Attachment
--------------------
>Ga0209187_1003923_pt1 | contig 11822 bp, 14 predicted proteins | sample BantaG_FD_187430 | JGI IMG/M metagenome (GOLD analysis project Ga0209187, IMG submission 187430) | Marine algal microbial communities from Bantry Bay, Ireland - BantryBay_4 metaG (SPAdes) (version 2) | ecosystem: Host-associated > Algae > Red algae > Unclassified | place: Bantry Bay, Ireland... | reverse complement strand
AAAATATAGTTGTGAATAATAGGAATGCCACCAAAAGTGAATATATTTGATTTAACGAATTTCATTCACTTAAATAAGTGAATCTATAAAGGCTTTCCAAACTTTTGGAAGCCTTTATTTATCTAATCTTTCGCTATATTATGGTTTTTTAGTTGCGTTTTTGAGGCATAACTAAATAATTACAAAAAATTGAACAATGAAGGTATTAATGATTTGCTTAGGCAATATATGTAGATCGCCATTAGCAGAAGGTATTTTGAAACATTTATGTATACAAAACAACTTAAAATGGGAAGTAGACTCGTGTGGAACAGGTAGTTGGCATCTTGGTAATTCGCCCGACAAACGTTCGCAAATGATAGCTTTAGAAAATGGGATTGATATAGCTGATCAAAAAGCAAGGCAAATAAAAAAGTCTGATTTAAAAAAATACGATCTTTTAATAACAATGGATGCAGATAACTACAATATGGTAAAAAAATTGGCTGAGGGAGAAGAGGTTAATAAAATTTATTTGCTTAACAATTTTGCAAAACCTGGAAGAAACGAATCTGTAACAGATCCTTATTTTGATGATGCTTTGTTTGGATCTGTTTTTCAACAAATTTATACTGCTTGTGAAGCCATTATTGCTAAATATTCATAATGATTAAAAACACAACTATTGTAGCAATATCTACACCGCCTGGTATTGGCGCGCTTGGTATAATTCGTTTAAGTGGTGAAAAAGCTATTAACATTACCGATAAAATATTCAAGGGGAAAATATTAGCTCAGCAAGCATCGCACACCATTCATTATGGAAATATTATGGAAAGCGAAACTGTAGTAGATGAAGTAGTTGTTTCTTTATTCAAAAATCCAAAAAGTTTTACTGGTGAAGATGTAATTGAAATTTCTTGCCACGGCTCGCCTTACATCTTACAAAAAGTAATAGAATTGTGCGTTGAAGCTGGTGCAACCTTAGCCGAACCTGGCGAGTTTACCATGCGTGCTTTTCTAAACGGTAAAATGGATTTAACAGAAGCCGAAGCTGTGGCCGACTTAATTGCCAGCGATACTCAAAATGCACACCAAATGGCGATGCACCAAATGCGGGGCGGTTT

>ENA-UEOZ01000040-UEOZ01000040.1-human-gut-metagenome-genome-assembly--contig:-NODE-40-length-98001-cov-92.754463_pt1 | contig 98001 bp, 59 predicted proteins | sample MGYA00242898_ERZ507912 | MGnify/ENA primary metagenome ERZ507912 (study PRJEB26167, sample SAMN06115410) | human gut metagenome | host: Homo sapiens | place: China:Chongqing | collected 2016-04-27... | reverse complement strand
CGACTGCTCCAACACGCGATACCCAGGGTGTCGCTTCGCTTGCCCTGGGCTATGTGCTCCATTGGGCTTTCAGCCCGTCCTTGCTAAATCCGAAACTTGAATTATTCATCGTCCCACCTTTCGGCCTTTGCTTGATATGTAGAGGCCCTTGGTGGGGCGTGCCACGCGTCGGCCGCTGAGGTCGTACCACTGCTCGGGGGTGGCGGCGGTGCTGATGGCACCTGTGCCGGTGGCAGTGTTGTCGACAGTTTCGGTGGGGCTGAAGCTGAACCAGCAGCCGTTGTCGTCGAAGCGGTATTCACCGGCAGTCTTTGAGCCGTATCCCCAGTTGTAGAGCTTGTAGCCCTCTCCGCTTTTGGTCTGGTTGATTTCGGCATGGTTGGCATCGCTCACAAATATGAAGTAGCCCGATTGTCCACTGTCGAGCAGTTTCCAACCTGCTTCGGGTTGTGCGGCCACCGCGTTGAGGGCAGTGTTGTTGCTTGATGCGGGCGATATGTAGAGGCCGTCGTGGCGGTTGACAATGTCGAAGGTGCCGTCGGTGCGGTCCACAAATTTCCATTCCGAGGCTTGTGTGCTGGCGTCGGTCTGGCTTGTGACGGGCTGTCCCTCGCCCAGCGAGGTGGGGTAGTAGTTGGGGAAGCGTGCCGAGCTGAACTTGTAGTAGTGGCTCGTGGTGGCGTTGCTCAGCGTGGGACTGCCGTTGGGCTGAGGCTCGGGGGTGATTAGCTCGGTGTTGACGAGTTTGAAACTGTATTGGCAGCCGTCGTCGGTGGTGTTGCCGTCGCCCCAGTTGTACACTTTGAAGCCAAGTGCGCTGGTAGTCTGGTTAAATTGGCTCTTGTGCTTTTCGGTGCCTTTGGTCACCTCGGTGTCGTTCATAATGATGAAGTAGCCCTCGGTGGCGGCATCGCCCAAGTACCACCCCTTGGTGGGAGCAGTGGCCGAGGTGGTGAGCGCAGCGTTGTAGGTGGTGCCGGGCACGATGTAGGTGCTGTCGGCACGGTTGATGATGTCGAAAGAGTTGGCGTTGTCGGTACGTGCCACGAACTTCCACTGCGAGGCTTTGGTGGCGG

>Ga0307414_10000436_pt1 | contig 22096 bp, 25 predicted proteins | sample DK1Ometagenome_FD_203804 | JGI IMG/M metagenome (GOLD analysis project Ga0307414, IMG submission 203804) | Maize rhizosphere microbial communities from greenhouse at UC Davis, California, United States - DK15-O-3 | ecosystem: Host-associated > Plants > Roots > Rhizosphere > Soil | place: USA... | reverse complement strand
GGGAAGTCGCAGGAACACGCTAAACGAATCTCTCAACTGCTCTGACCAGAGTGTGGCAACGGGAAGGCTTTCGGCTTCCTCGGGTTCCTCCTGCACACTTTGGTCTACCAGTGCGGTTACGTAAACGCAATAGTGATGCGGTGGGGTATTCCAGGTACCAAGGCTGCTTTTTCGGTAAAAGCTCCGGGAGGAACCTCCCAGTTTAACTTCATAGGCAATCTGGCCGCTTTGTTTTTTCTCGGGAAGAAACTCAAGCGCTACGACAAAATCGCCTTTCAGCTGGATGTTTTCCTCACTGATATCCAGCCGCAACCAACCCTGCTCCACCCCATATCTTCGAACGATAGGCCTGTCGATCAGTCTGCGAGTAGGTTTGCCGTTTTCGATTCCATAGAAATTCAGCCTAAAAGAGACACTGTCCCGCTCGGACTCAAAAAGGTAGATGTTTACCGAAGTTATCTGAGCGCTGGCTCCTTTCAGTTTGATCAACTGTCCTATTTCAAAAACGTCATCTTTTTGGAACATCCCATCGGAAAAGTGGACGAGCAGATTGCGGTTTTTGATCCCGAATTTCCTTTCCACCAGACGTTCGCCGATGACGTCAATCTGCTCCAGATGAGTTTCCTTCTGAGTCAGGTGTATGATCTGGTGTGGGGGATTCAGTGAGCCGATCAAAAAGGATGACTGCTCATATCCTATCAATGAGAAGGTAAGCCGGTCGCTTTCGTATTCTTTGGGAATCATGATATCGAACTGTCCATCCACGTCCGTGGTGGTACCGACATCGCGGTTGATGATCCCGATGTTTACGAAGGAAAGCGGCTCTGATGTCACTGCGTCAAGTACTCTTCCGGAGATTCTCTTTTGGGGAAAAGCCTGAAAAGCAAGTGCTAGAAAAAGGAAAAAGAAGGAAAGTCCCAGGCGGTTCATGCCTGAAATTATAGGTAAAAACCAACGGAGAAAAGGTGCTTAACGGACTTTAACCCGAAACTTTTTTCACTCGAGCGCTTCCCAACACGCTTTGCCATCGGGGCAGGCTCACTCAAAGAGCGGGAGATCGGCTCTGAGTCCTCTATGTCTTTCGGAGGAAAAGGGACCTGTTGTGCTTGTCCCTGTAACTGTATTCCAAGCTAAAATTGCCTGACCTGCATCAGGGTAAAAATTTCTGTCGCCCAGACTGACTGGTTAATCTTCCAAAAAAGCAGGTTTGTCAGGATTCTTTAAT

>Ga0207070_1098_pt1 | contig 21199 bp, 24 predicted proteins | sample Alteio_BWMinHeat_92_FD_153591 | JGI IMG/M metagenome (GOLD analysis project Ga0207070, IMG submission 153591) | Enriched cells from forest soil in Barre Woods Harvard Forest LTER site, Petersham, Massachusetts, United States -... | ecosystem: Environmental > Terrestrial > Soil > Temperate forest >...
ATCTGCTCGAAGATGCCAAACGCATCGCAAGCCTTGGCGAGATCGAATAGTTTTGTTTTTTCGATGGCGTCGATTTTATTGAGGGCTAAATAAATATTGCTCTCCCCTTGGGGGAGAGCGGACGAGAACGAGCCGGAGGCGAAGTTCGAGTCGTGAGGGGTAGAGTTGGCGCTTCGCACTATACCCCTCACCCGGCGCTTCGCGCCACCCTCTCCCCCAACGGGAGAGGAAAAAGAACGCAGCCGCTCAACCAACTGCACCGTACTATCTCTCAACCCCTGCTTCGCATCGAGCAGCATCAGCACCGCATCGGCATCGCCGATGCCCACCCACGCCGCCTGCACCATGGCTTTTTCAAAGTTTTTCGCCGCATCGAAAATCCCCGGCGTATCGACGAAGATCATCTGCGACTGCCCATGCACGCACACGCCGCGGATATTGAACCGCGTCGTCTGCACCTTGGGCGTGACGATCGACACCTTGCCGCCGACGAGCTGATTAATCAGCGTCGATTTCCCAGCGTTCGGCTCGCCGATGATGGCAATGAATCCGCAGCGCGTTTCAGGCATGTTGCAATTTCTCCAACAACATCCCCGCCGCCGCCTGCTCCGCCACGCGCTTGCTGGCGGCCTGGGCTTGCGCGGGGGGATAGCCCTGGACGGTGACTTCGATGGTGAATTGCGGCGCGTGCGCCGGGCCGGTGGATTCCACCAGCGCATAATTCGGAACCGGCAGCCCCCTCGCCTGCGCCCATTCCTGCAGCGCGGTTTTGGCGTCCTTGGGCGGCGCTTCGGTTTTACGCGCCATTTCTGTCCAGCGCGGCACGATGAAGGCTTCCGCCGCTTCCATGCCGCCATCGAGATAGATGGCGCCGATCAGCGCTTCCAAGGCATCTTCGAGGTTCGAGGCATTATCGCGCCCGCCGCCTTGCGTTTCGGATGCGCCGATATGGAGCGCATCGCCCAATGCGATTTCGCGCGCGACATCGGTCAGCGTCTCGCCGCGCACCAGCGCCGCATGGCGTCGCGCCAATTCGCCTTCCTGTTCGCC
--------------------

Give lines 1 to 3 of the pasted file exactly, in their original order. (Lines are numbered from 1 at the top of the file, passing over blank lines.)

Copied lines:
>Ga0209187_1003923_pt1 | contig 11822 bp, 14 predicted proteins | sample BantaG_FD_187430 | JGI IMG/M metagenome (GOLD analysis project Ga0209187, IMG submission 187430) | Marine algal microbial communities from Bantry Bay, Ireland - BantryBay_4 metaG (SPAdes) (version 2) | ecosystem: Host-associated > Algae > Red algae > Unclassified | place: Bantry Bay, Ireland... | reverse complement strand
AAAATATAGTTGTGAATAATAGGAATGCCACCAAAAGTGAATATATTTGATTTAACGAATTTCATTCACTTAAATAAGTGAATCTATAAAGGCTTTCCAAACTTTTGGAAGCCTTTATTTATCTAATCTTTCGCTATATTATGGTTTTTTAGTTGCGTTTTTGAGGCATAACTAAATAATTACAAAAAATTGAACAATGAAGGTATTAATGATTTGCTTAGGCAATATATGTAGATCGCCATTAGCAGAAGGTATTTTGAAACATTTATGTATACAAAACAACTTAAAATGGGAAGTAGACTCGTGTGGAACAGGTAGTTGGCATCTTGGTAATTCGCCCGACAAACGTTCGCAAATGATAGCTTTAGAAAATGGGATTGATATAGCTGATCAAAAAGCAAGGCAAATAAAAAAGTCTGATTTAAAAAAATACGATCTTTTAATAACAATGGATGCAGATAACTACAATATGGTAAAAAAATTGGCTGAGGGAGAAGAGGTTAATAAAATTTATTTGCTTAACAATTTTGCAAAACCTGGAAGAAACGAATCTGTAACAGATCCTTATTTTGATGATGCTTTGTTTGGATCTGTTTTTCAACAAATTTATACTGCTTGTGAAGCCATTATTGCTAAATATTCATAATGATTAAAAACACAACTATTGTAGCAATATCTACACCGCCTGGTATTGGCGCGCTTGGTATAATTCGTTTAAGTGGTGAAAAAGCTATTAACATTACCGATAAAATATTCAAGGGGAAAATATTAGCTCAGCAAGCATCGCACACCATTCATTATGGAAATATTATGGAAAGCGAAACTGTAGTAGATGAAGTAGTTGTTTCTTTATTCAAAAATCCAAAAAGTTTTACTGGTGAAGATGTAATTGAAATTTCTTGCCACGGCTCGCCTTACATCTTACAAAAAGTAATAGAATTGTGCGTTGAAGCTGGTGCAACCTTAGCCGAACCTGGCGAGTTTACCATGCGTGCTTTTCTAAACGGTAAAATGGATTTAACAGAAGCCGAAGCTGTGGCCGACTTAATTGCCAGCGATACTCAAAATGCACACCAAATGGCGATGCACCAAATGCGGGGCGGTTT

>ENA-UEOZ01000040-UEOZ01000040.1-human-gut-metagenome-genome-assembly--contig:-NODE-40-length-98001-cov-92.754463_pt1 | contig 98001 bp, 59 predicted proteins | sample MGYA00242898_ERZ507912 | MGnify/ENA primary metagenome ERZ507912 (study PRJEB26167, sample SAMN06115410) | human gut metagenome | host: Homo sapiens | place: China:Chongqing | collected 2016-04-27... | reverse complement strand